The PrintA Story by Cherrie Palmer
Mason stares deeply into the storm door, as a deep-set frown adds disgust to frustration. “Here stands the only lousy fingerprint in the whole house, smack-dab in the middle of the front glass door. The thing I’m sure of is this clue will be a wild herring. It might belong to some poor snuck but not the killer.”
“Look don’t be too cocky, this could be our big break in this case. Ms. Stevens said someone was trying to kill her, when she called 911 last night.” His words were slightly garbled as he chewed on his unlit Ashton cigar.
“No Lieutenant, she said her neighbor was going to kill her.”
“Not neighbor, Neighbor’s, like a name.”
“Well, whatever but that 80-year-old man next-door Mr. Chesnick, didn’t climb the lattice and kill that man up there. All I know is we better kind Ms. Stevens and fast.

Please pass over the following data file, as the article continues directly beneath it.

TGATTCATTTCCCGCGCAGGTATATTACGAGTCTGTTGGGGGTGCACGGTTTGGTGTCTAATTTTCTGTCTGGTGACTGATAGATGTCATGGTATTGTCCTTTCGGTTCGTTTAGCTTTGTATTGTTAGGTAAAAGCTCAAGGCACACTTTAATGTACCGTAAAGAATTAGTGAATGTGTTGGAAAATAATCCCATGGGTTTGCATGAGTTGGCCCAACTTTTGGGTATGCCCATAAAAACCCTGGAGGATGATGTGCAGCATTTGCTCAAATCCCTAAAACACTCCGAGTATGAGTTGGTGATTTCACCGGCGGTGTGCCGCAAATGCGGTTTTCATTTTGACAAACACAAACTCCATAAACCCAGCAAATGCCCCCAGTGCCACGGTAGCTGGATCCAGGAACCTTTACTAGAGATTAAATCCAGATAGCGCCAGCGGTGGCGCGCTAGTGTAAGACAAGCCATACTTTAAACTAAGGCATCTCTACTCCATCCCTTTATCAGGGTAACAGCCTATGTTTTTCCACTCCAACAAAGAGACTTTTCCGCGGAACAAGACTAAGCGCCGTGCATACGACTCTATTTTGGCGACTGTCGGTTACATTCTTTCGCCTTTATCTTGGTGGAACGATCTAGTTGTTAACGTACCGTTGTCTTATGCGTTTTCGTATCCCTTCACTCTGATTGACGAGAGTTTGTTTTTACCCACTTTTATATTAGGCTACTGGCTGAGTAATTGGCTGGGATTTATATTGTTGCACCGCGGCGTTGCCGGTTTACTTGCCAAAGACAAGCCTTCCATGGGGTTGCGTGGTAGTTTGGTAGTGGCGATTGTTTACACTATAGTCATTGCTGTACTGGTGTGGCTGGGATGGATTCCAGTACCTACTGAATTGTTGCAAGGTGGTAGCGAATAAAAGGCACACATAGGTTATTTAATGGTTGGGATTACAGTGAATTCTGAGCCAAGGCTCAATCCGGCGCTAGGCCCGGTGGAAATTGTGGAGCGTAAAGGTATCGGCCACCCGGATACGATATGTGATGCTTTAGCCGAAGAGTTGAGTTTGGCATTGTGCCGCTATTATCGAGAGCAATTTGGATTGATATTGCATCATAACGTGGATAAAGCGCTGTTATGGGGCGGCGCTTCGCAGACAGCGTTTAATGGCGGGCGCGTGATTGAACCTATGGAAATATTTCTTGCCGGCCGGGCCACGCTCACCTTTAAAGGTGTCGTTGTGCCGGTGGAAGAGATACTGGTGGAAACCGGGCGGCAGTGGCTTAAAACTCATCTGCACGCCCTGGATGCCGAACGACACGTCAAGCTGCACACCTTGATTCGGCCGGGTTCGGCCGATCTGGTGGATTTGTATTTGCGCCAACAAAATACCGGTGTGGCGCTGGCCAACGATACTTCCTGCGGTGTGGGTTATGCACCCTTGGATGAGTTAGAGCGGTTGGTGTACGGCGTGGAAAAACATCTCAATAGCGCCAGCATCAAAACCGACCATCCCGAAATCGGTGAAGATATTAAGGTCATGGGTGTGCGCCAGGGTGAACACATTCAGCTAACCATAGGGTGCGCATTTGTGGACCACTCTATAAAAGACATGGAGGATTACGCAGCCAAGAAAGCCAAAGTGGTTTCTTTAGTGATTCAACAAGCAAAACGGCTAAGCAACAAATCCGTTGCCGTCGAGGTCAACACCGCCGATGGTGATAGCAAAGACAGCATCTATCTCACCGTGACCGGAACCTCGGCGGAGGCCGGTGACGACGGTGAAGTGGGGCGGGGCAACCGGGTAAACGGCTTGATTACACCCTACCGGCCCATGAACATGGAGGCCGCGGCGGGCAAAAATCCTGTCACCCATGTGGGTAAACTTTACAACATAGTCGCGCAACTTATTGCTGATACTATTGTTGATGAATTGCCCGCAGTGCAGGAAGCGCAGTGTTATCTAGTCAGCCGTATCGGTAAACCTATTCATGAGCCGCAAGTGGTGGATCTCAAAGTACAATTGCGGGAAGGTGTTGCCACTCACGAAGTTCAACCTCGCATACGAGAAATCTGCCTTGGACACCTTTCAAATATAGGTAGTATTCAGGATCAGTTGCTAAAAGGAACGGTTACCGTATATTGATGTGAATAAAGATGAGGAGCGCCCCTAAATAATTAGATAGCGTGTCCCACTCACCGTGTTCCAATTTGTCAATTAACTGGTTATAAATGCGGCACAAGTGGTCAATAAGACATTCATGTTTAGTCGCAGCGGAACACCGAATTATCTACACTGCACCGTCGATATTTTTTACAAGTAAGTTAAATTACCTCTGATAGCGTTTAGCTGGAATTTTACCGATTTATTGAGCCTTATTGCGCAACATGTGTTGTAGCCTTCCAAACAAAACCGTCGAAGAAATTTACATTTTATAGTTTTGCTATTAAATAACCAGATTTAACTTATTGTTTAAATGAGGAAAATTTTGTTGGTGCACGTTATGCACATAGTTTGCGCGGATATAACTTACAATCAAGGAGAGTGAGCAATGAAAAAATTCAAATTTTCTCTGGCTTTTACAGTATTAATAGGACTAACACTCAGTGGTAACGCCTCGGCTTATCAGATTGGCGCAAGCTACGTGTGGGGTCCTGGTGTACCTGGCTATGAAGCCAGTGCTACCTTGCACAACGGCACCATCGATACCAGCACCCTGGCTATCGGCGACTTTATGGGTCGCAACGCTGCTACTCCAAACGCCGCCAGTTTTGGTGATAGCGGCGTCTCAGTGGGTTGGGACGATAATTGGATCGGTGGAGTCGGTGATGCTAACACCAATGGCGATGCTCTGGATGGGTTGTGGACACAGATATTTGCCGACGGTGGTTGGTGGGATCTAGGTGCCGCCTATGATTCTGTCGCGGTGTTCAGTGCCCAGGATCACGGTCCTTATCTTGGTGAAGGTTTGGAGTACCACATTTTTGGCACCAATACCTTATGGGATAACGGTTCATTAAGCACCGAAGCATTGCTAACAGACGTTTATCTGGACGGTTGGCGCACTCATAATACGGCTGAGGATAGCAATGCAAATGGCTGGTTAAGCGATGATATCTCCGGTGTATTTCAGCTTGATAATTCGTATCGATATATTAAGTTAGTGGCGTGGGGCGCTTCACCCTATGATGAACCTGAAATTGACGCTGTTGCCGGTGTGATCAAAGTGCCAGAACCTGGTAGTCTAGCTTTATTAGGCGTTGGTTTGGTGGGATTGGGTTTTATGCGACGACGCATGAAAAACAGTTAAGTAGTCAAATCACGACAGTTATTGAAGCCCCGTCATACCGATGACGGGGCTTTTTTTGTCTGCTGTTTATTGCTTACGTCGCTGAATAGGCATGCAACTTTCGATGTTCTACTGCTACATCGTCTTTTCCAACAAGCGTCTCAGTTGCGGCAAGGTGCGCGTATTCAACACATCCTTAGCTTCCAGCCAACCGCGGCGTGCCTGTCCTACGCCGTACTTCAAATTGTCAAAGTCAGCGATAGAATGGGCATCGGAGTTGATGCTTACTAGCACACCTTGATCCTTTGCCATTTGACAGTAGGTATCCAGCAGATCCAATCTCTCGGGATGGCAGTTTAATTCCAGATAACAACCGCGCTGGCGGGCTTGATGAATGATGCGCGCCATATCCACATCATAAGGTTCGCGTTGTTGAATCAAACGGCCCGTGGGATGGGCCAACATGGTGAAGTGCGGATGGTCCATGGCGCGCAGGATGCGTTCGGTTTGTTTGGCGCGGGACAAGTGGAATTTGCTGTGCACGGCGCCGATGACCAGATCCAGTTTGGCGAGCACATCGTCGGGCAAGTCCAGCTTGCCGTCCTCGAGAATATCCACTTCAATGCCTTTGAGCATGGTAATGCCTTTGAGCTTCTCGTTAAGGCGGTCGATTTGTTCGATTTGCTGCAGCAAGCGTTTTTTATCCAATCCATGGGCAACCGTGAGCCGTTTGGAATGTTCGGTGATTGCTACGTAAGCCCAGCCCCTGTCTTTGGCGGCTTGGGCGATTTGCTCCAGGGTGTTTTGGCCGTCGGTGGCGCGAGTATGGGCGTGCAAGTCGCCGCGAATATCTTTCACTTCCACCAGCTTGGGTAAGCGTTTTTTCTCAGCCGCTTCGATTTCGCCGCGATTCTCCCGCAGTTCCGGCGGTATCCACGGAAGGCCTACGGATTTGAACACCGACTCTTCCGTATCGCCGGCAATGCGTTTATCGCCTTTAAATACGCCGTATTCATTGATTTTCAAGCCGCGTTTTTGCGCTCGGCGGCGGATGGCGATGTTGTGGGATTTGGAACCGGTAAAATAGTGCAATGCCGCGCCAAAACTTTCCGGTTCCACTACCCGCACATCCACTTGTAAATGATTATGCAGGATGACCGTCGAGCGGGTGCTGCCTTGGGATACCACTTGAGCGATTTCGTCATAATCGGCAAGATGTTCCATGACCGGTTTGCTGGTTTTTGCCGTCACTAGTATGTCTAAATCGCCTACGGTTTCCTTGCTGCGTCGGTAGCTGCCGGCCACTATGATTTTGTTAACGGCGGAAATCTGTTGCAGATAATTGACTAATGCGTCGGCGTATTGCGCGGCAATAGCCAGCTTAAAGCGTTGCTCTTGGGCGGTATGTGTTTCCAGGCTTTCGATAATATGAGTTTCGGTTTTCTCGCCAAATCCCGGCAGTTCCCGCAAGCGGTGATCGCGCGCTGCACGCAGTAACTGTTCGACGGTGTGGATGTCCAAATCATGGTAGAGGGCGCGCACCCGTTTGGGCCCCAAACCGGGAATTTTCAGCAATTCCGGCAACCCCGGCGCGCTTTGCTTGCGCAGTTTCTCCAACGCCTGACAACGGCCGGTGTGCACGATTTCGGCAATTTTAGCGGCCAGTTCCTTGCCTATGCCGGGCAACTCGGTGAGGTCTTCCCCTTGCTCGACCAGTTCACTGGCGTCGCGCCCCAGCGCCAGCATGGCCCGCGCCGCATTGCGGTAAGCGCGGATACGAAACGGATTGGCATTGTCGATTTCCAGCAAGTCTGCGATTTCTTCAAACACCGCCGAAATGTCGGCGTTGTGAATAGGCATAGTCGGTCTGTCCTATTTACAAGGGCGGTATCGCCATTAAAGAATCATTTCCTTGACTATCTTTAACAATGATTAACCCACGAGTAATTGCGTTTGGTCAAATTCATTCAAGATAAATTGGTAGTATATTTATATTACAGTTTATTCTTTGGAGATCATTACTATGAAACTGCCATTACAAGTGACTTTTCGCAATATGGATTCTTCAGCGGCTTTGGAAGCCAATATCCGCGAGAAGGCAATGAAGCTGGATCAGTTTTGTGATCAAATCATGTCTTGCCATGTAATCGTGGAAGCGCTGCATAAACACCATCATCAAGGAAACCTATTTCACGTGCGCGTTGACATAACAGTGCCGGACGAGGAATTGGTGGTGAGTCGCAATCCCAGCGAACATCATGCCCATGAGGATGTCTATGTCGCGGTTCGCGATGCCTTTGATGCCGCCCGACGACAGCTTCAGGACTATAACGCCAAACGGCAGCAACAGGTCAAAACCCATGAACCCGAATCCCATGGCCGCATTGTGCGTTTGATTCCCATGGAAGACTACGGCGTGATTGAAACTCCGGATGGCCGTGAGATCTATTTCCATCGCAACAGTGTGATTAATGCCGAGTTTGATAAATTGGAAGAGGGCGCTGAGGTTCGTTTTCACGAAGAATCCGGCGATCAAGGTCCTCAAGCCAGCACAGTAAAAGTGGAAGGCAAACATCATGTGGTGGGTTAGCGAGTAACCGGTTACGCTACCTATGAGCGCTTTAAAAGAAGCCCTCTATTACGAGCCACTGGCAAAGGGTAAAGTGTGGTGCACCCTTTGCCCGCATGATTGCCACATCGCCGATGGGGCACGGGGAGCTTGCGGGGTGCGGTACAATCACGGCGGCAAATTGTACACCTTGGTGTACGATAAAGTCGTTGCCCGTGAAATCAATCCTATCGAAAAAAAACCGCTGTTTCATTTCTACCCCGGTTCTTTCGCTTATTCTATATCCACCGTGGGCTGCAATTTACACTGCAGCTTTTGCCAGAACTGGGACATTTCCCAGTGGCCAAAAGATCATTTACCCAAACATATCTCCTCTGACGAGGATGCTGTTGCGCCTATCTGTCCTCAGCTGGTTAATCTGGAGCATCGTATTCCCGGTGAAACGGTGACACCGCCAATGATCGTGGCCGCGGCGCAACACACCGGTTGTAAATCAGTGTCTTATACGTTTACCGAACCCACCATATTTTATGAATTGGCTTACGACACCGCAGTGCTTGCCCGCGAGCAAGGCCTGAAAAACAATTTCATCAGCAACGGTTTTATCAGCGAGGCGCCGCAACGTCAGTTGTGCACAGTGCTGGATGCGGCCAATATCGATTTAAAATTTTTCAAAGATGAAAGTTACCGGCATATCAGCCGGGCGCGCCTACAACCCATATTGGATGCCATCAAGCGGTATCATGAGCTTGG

The Lieutenant’s eyes fixated past the front yard, and beyond the tree-line where a tool shed stood. “Mason.”
“Yeah?” she said without looking.
His hand slow pointed toward the tree-line. “I don’t think that looks quite right, do you?”
Mason was about to pop off with a serious of old fart jokes when she too saw the unpainted shed. “Dang, that doesn’t look right, odds are that’s where our next clue will be.” She stood there with a small poem in her hand:
Rage burned up my entire being as she smiled at me, looking into my eyes invading my very soul. What gave her the right to look upon my face and give me hope where there is none? No one sees me, and I like it that way.
I worked extra hard to erase humanity from my day, my life, my face, and with one single smile. I can feel tears of hope springing forth. My first instinct was to rip her lips off, but her smile is so warm all I want is a hug.
Oh yeah pass me by, my first instinct was right! Carefully she placed the note in a bag and placed it in her tote.
"Grab your camera and let’s get this over with. Don’t you think you need to call Bill? This is headed from bad to worse.”
“Already have. He's pulling her cell phone records trying to get a name for our John Doe. Then’ll be en-route with the dog.”